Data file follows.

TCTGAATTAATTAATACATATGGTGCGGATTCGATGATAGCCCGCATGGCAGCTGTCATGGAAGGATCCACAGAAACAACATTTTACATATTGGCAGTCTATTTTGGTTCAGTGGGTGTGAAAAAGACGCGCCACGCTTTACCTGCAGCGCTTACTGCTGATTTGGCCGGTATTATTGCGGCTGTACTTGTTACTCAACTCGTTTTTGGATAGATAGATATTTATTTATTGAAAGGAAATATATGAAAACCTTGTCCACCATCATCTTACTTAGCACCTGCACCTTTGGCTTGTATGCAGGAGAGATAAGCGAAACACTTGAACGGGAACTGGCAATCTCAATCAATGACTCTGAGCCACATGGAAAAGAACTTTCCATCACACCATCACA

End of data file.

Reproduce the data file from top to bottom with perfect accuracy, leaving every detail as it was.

TCTGAATTAATTAATACATATGGTGCGGATTCGATGATAGCCCGCATGGCAGCTGTCATGGAAGGATCCACAGAAACAACATTTTACATATTGGCAGTCTATTTTGGTTCAGTGGGTGTGAAAAAGACGCGCCACGCTTTACCTGCAGCGCTTACTGCTGATTTGGCCGGTATTATTGCGGCTGTACTTGTTACTCAACTCGTTTTTGGATAGATAGATATTTATTTATTGAAAGGAAATATATGAAAACCTTGTCCACCATCATCTTACTTAGCACCTGCACCTTTGGCTTGTATGCAGGAGAGATAAGCGAAACACTTGAACGGGAACTGGCAATCTCAATCAATGACTCTGAGCCACATGGAAAAGAACTTTCCATCACACCATCACA